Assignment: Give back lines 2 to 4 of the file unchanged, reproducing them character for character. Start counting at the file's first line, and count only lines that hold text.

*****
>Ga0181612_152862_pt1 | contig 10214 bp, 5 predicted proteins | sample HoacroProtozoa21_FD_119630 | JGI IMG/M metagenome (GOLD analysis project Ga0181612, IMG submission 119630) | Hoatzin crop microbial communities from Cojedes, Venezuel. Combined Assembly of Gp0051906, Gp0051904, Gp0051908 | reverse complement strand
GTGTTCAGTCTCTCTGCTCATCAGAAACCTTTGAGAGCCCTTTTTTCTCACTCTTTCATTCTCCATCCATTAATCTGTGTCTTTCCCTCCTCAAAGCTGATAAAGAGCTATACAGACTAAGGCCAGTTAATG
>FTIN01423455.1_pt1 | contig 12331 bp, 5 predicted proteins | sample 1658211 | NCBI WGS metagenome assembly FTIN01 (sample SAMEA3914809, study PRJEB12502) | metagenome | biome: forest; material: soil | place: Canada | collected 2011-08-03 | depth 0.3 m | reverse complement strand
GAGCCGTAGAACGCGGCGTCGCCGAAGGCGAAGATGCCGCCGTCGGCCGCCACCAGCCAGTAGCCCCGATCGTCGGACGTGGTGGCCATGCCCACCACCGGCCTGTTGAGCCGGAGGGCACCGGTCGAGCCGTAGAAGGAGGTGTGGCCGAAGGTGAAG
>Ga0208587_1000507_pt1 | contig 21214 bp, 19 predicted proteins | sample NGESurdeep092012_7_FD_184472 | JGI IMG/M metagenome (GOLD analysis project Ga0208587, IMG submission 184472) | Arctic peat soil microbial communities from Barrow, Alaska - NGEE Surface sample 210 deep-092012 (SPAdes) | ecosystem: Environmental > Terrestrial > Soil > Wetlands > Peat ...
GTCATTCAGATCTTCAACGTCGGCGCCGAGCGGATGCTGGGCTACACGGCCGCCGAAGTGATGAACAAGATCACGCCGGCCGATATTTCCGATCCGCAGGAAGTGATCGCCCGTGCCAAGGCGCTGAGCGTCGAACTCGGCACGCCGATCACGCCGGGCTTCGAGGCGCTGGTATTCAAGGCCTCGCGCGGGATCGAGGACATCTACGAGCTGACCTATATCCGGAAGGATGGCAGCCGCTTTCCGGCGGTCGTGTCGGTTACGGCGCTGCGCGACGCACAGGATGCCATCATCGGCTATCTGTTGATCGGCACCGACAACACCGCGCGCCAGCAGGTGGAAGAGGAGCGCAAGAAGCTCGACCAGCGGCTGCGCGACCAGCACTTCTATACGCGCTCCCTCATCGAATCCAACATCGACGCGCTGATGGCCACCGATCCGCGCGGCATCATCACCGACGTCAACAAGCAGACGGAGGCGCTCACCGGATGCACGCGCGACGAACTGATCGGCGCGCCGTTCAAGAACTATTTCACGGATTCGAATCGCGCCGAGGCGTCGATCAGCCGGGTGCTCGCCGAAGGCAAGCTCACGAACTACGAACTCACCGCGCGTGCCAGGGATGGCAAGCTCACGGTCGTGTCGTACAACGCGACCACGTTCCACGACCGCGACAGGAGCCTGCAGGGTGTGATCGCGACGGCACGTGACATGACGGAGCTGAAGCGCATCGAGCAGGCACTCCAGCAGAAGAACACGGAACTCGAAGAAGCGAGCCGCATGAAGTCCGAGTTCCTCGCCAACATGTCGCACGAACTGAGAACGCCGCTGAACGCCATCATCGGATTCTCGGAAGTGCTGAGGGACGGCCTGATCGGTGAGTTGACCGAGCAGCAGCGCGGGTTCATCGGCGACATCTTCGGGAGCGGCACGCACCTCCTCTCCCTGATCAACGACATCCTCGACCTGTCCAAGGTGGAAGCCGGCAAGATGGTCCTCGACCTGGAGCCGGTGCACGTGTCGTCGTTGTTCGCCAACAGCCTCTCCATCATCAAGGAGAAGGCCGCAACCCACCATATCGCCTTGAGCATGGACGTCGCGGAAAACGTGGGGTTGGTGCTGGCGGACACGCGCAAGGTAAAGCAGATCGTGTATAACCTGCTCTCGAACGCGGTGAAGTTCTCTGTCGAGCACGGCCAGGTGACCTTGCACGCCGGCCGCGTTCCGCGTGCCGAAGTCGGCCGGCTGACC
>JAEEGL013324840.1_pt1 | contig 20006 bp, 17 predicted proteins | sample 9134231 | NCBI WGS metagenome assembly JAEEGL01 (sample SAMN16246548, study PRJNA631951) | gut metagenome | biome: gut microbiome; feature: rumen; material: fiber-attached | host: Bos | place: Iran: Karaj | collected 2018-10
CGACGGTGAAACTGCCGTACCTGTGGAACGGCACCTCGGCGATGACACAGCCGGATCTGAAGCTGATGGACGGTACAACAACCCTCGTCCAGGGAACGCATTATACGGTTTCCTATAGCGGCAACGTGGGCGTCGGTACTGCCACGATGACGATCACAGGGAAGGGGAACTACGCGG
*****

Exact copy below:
GTGTTCAGTCTCTCTGCTCATCAGAAACCTTTGAGAGCCCTTTTTTCTCACTCTTTCATTCTCCATCCATTAATCTGTGTCTTTCCCTCCTCAAAGCTGATAAAGAGCTATACAGACTAAGGCCAGTTAATG
>FTIN01423455.1_pt1 | contig 12331 bp, 5 predicted proteins | sample 1658211 | NCBI WGS metagenome assembly FTIN01 (sample SAMEA3914809, study PRJEB12502) | metagenome | biome: forest; material: soil | place: Canada | collected 2011-08-03 | depth 0.3 m | reverse complement strand
GAGCCGTAGAACGCGGCGTCGCCGAAGGCGAAGATGCCGCCGTCGGCCGCCACCAGCCAGTAGCCCCGATCGTCGGACGTGGTGGCCATGCCCACCACCGGCCTGTTGAGCCGGAGGGCACCGGTCGAGCCGTAGAAGGAGGTGTGGCCGAAGGTGAAG